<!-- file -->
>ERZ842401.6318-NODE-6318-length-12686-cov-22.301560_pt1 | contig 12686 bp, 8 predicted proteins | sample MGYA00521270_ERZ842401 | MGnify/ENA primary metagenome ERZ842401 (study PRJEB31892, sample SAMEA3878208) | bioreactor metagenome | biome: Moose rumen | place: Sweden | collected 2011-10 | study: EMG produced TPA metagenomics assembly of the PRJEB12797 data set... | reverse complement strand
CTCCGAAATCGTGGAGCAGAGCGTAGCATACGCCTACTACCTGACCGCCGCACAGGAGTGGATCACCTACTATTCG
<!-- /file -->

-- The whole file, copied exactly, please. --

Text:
>ERZ842401.6318-NODE-6318-length-12686-cov-22.301560_pt1 | contig 12686 bp, 8 predicted proteins | sample MGYA00521270_ERZ842401 | MGnify/ENA primary metagenome ERZ842401 (study PRJEB31892, sample SAMEA3878208) | bioreactor metagenome | biome: Moose rumen | place: Sweden | collected 2011-10 | study: EMG produced TPA metagenomics assembly of the PRJEB12797 data set... | reverse complement strand
CTCCGAAATCGTGGAGCAGAGCGTAGCATACGCCTACTACCTGACCGCCGCACAGGAGTGGATCACCTACTATTCG